How To Get In: We'll be honest—it's really hard to secure a spot for The Peasant. Sometimes you can find a table for two on a random night of the month because somebody cancelled, and if you really want to get technical, the cancellation policy is three days without penalty, so check in 72 hours in advance for your best odds. And since some tables seat more folks, you could get even luckier if you're trying to book a large party. If you sign up for Beast & Cleaver’s newsletter, you’ll get an email when the next batch of dates open up to book online.
Verdict: Even if you popped into this Ballard staple for a glass of bubbles, burrata in a pesto pool, and an iceberg salad with really, really good croutons, that'd easily be the highlight of your entire week. But that would be ignoring the charred pies topped with things like hot salami, caramelized Walla Walla sweet onions, kalamata olives, and summer corn. This is the second-best pizzeria in Seattle for a reason.
How To Get In: Delancey doesn't accept reservations—for parties of less than six people. That's right. Gather five people whose company you enjoy, choose either 5:30pm or 7:30pm (or 5pm and 7pm on Saturdays and Sundays), and book a table at Delancey any weeknight you want—it's even possible to find a same-day spot. Weekends can be dicier, but if you plan two weeks in advance, you'll be eating pizza before you know it, as all of the date-night couples wait outside sniffing your pepperoni in jealousy.
Verdict: This eight-seat wood grain counter in Hillman City is more than just a 10-course dinner inspired by the owners’ Filipino heritage. It’s a billboard for the Pacific Northwest and a meal that should be required by law for every resident. Each dish represents a part of history that connects our city to Filipino culture, and Archipelago only uses ingredients exclusively sourced throughout the region. After two hours, you’ll walk away from Archipelago with a belly full of outstanding lechon (crispy skin and all) and a newfound appreciation for both Filipino food and the surrounding PNW.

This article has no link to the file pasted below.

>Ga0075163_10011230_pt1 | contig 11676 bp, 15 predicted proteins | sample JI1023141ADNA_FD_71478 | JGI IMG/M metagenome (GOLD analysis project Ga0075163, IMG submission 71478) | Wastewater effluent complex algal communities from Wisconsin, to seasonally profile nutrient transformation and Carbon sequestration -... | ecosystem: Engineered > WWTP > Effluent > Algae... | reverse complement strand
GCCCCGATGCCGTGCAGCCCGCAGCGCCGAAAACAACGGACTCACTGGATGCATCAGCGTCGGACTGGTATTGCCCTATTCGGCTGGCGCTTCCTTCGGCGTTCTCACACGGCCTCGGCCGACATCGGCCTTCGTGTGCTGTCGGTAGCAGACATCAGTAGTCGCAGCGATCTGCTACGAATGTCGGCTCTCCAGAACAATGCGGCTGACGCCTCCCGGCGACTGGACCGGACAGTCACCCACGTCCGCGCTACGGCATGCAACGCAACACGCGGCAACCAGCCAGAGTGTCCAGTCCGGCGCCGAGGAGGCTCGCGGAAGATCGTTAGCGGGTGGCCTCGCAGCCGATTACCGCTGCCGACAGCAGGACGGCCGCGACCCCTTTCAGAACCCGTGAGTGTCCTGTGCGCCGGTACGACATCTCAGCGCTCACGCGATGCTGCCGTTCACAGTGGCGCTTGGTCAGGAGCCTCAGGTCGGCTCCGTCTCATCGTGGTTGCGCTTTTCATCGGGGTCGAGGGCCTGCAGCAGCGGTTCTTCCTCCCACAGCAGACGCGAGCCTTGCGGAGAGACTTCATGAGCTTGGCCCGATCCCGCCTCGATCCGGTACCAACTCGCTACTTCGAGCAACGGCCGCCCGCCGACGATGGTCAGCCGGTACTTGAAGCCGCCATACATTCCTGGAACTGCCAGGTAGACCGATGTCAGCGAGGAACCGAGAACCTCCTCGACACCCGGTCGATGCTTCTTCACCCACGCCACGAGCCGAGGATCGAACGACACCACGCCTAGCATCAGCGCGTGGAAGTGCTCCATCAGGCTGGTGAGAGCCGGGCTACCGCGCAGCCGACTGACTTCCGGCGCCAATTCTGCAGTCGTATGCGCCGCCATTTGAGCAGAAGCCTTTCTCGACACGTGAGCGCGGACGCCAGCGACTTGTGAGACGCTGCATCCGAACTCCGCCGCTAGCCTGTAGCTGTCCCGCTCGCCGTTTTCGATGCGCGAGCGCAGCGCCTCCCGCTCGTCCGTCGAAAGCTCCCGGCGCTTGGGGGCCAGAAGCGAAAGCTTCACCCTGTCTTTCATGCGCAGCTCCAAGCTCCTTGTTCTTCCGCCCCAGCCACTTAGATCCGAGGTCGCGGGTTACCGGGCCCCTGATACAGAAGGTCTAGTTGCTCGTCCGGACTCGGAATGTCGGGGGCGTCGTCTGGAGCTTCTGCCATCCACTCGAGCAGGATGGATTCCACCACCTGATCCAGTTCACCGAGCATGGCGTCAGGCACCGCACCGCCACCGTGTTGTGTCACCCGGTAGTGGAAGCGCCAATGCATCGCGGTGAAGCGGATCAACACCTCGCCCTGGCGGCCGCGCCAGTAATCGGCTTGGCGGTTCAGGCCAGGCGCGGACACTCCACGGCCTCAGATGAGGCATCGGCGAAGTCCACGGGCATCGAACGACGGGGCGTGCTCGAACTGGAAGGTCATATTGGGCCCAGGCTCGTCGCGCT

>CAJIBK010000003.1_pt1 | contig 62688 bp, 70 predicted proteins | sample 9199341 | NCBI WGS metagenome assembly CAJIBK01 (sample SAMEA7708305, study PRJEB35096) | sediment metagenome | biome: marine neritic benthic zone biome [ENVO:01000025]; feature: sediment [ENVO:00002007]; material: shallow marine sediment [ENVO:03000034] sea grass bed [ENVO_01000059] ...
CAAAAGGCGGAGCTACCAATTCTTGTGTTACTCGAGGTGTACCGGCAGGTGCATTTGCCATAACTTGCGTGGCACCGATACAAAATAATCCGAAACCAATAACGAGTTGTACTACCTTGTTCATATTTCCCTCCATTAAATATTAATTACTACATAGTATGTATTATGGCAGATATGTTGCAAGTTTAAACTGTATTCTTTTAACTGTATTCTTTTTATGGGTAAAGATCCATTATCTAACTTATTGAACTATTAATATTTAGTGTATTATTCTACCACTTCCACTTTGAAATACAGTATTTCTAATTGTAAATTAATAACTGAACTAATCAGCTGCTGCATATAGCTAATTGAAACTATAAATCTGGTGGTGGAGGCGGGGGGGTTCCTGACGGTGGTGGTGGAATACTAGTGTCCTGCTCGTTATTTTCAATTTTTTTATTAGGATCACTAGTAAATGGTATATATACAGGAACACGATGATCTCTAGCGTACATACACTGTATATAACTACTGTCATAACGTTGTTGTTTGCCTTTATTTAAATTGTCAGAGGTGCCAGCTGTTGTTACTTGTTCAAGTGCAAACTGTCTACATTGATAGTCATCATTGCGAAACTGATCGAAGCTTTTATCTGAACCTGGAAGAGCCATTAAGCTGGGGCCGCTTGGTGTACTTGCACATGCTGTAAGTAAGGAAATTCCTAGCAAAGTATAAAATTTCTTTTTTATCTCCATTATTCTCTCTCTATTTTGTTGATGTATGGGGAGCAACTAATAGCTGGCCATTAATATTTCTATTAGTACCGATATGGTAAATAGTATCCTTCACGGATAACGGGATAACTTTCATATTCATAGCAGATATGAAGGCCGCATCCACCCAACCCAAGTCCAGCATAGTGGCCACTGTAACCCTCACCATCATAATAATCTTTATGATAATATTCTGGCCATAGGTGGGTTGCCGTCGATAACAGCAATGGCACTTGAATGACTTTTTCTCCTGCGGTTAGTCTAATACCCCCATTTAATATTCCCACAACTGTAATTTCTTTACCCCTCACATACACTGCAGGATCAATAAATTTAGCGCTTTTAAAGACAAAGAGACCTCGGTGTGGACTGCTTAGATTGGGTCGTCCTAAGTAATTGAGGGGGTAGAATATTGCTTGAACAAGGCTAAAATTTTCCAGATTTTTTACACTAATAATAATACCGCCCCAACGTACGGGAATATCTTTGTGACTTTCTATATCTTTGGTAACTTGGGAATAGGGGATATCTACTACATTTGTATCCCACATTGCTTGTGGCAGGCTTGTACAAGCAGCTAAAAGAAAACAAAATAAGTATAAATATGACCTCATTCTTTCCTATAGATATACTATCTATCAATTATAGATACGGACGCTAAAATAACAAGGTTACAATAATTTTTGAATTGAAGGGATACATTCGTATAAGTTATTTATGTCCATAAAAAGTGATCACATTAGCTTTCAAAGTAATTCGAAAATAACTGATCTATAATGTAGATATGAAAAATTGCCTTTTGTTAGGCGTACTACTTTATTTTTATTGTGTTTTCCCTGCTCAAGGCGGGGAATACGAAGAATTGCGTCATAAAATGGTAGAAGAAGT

How To Get In: Keep an eye on Archipelago’s Instagram, where they’ll announce when the next two months of reservations will open up. Take advantage of the waitlist as well, and get comfy with the idea of booking alone if you want to get in as quickly as possible. And if you know a leader in your community who deserves to eat here on the house, you can nominate them—Archipelago gives away seats to folks worthy of celebration, while prioritizing those who might struggle financially. You can also find exclusive reservations available for Chase Sapphire Reserve® cardholders here.
Verdict: If you like pasta even a little bit, you'll love a night out at Spinasse, Seattle's best Italian restaurant. Their homemade tajarin and cavatelli are phenomenal, and the rustic-meets-modern dining room works well for any type of special occasion, from graduation dinners with your entire family to an important date night.
How To Get In: This is the best Italian restaurant in Seattle, and such superlatives come with a tricky reservation process. They do have a patio now, which has made things better than they used to be, but good luck getting a table that isn’t at 9:30pm unless you book several weeks in advance. You can secure a table up to 30 days ahead of time, and thankfully, there’s usually nobody hovering at midnight ready to pounce on that 30th day. (Except for you, of course.)